Since $Q_{in}$ for the irreversible cycle is less than $Q_{in}$ for the reversible cycle whereas $Q_{out}$ is the same for both cycles (the isothermal compression being reversible), it follows that the efficiency of the irreversible cycle is less, or

$$\eta_{irr}\lt \eta_{rev}$$

Second Law:

For both the reversible and irreversible cycle, the change in entropy of the system is zero. That's because entropy, like internal energy, is a state property and the system begins and ends at the same equilibrium state. The change in entropy of the surroundings is the sum of the changes in entropy of the reservoirs.

For the reversible cycle where $T_c$ and $T_h$ are the temperatures of the cold and hot reservoirs,

$$\Delta S_{surr}(rev)=\Delta S_{cold}+\Delta S_{hot}=0$$

$$\Delta S_{surr}(rev)=\frac{Q_{out}(rev)}{T_{c}}-\frac{Q_{in}(rev)}{T_h}=0$$

For the irreversible cycle, since $Q_{in}(irr)\lt Q_{in}(rev)$

$$\Delta S_{surr}(irr)=\frac{Q_{out}(rev)}{T_{c}}-\frac{Q_{in}(irr)}{T_h}\gt 0$$

The increase in the entropy of the surroundings for the irreversible cycle equals the entropy created during the irreversible isothermal expansion.

Hope this helps.

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  • $\begingroup$ I don't understand how it is the 'other way around', isn't that kind of redundant? I am probably misunderstanding here. But an isothermal expansion is reversible because you transfer all heat into work so the work is 'captured' and no energy is 'lost'. That is why it stays isothermal. If it didn't do that, the temperature would change wouldn't it? $\endgroup$ May 9, 2022 at 18:52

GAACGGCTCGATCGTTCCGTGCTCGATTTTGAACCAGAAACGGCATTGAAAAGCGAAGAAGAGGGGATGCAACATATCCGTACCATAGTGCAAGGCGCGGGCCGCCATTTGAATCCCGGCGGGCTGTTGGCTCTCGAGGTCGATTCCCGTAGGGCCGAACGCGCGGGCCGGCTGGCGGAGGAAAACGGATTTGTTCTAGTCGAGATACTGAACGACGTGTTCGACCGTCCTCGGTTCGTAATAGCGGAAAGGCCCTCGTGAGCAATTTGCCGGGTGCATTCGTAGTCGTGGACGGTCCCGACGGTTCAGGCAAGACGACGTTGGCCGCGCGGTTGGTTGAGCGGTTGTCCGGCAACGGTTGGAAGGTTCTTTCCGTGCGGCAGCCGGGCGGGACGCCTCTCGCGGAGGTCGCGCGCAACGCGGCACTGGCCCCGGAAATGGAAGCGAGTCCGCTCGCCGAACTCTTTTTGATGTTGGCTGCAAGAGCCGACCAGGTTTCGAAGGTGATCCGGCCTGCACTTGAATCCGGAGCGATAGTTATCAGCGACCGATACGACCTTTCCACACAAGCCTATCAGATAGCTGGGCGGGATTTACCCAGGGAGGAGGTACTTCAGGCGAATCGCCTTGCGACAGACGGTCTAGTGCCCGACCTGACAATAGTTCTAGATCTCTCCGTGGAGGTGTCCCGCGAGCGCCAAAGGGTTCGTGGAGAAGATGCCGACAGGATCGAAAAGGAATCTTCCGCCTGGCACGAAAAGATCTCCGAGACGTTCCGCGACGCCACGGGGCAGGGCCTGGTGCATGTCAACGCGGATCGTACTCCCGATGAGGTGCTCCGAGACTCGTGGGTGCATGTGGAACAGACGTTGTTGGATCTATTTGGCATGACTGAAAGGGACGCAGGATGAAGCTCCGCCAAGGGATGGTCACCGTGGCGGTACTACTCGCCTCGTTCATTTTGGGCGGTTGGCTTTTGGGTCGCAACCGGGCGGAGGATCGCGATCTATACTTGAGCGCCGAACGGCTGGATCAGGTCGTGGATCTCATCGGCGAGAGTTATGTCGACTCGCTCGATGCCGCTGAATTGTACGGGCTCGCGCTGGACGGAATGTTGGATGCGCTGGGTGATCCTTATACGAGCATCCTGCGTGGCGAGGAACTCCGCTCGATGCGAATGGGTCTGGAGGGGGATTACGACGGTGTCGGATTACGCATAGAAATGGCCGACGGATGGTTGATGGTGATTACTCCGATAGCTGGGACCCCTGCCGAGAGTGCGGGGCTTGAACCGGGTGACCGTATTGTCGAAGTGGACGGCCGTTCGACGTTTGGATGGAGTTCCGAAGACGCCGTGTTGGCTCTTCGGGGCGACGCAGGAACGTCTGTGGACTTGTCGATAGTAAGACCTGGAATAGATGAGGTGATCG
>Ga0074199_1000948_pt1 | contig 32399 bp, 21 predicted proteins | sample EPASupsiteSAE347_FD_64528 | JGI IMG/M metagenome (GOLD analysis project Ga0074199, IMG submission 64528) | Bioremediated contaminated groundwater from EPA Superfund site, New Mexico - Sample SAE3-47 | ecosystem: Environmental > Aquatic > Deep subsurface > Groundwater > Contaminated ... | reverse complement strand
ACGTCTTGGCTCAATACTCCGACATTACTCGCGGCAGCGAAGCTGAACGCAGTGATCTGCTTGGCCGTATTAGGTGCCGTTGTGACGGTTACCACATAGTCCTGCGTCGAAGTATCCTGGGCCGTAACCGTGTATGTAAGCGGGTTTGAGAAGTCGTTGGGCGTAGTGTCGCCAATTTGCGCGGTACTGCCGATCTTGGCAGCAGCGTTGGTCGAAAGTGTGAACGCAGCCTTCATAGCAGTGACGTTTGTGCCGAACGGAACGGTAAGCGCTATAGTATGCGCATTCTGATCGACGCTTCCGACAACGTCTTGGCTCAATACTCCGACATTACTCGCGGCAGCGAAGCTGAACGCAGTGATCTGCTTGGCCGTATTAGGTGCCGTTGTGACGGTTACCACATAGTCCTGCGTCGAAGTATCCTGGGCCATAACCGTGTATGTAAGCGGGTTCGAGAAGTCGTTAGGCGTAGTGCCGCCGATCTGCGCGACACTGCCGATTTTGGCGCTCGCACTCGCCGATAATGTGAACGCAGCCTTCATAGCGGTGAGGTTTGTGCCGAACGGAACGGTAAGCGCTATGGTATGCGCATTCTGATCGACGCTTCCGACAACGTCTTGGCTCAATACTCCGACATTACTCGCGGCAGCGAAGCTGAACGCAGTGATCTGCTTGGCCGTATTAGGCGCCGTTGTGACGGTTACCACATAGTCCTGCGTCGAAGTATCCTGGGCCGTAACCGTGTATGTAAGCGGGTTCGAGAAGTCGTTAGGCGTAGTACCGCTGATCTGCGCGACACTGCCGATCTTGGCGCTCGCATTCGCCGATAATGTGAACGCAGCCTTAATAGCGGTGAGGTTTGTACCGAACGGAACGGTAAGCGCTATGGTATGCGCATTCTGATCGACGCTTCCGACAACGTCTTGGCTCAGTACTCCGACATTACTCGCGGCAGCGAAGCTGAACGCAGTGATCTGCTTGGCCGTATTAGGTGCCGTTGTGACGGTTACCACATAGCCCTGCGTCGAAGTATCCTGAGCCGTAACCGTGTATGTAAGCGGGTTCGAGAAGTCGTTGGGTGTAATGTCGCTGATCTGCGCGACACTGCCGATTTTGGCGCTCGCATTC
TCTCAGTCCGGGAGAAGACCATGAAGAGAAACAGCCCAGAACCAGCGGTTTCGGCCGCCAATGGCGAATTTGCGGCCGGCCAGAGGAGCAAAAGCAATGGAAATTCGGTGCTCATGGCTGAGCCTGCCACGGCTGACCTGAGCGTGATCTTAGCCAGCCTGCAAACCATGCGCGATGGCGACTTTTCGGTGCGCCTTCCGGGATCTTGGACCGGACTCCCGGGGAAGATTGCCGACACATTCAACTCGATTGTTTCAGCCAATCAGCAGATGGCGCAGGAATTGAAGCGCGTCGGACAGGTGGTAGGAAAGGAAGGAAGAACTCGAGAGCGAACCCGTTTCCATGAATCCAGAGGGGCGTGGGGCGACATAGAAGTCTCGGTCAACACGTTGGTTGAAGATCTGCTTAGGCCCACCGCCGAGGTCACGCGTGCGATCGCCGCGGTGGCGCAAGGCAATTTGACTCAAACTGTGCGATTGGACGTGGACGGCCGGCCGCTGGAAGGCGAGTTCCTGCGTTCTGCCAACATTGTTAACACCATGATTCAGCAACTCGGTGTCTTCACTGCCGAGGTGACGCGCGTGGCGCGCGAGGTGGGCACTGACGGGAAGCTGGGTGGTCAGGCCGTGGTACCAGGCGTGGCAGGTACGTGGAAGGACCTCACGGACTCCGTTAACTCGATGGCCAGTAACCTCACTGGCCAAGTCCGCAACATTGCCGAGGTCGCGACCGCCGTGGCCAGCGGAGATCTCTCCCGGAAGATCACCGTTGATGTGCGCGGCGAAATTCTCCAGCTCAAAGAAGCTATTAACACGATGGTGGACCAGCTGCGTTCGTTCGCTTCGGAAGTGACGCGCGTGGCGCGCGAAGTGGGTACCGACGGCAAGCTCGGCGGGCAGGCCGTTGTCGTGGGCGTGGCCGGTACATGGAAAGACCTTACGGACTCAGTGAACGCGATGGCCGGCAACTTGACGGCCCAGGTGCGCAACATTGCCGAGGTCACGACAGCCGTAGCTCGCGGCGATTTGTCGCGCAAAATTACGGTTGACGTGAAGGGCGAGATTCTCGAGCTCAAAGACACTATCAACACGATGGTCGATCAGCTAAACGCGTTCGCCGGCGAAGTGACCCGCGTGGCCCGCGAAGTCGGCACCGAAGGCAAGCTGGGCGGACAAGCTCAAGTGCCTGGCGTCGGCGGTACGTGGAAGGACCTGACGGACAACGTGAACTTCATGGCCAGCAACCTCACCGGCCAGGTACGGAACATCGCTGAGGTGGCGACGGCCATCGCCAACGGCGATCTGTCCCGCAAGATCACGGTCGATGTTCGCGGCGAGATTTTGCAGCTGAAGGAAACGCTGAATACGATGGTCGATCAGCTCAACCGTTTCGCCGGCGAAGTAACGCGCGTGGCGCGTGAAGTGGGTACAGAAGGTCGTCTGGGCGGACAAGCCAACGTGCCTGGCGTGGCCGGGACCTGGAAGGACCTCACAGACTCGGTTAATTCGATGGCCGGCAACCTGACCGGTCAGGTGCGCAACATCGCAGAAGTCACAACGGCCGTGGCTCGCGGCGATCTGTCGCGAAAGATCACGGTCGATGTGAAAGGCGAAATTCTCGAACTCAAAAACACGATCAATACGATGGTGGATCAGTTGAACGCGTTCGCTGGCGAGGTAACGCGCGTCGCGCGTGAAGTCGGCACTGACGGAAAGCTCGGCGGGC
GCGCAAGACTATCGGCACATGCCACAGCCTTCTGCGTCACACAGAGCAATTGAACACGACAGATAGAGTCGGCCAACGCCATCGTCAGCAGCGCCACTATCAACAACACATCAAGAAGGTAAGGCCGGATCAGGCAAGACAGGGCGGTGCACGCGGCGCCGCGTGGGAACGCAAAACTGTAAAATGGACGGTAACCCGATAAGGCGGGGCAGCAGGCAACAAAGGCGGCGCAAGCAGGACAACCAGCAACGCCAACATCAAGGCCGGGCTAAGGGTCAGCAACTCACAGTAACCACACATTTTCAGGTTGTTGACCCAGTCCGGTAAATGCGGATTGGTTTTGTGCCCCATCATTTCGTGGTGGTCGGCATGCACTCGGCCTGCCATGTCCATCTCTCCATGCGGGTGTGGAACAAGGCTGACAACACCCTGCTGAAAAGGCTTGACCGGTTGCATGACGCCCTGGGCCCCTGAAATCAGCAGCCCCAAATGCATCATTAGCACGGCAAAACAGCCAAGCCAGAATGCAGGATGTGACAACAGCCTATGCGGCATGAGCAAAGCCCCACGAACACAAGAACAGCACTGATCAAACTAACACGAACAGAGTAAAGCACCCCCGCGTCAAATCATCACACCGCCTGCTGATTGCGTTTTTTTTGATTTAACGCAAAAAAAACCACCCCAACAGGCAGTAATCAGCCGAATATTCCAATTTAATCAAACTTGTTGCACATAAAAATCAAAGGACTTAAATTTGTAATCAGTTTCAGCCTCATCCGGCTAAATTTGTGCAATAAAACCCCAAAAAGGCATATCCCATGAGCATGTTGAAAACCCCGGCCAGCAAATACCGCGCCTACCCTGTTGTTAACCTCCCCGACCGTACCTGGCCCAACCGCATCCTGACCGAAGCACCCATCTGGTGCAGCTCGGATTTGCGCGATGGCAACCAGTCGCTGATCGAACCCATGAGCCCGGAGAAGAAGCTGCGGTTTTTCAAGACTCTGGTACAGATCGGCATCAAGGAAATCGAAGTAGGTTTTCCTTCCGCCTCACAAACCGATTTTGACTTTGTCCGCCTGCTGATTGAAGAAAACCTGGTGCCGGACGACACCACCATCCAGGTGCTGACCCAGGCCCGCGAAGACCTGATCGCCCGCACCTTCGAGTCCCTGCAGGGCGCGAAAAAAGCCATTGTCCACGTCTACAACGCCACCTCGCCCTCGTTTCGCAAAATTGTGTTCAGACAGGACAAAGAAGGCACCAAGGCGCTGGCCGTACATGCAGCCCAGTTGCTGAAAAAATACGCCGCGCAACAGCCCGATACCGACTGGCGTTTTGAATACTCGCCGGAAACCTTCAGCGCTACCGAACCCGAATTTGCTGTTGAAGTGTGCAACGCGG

• $\begingroup$ Ahh I think I now understand it. For an isothermal reversible process: $Q_{in}=-W$ For an isothermal irreversible process $Q_{in}=T \Delta S-W$. Since $T$ is constant and not all heat is converted into work, this means $Q_{out} \neq 0 \implies T\Delta S \neq 0 \implies \Delta S \neq 0$. But this means taht an isothermal path can be irreversible if it doesn't reach max $W$ $\endgroup$ May 9, 2022 at 20:39
  • $\begingroup$ @bananenheld After re reading my answer I realized it did not correctly respond to your original question. So I have completely revised it as shown above. Check it out and see if it helps. $\endgroup$
    – Bob D
    May 10, 2022 at 15:26
  • $\begingroup$ @BobD why do you assume the horizontal and vertical lines are irreversible, and why do you assume they are isothermal? $\endgroup$ May 12, 2022 at 0:43
  • $\begingroup$ @JánLalinský Because the path occurs as follows: At equilibrium state 1, visualize a vertically oriented piston/cylinder with a weight on top. That weight plus atmospheric pressure constitutes the initial external pressure on the system at state 1. It also equals the equilibrium pressure of the gas. $\endgroup$
    – Bob D
    May 12, 2022 at 1:06
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Entropy is a measure of the number of microstates available to do work. If an engine converts all its heat to work, then the all the available microstates are occupied and entropy decreases to zero. This is a reversible process because if you empty all the occupied work states, you have enough work to recover all the heat. In an inefficient system, any heat not converted to work is an available state and the number of available microstates rises proportionally to the heat lost (entropy increases). Initially, the system was given enough heat to fill all the work states but some were used for "non work" purposes. This is now an irreversible process because if you empty all the filled work states and convert back to heat, the total heat recovered is less than the initial amount.

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The most conventional view is that the inflowing "heat" is converted into "work" in an isothermal process. But there are some other views emphasized famously by Bronsted as regards to how "heat" can or cannot do work in an isothermal process, and I admit being more than sympathetic to these views... I do not think I can put it better than this argument from Sorensen[1]:

The basic spatial process consists of moving a piston corresponding to an infinitesimal volume $\delta V$ when the pressure on one side is $p_1$ and on the other side $p_2$. If the piston is moved towards the $p_2$ side, the process may be characterised as a transfer of $\delta V$ from $p_2$ to $p_1$. The work done is $\delta W_{spatial} = (p_1-p_2)\delta V$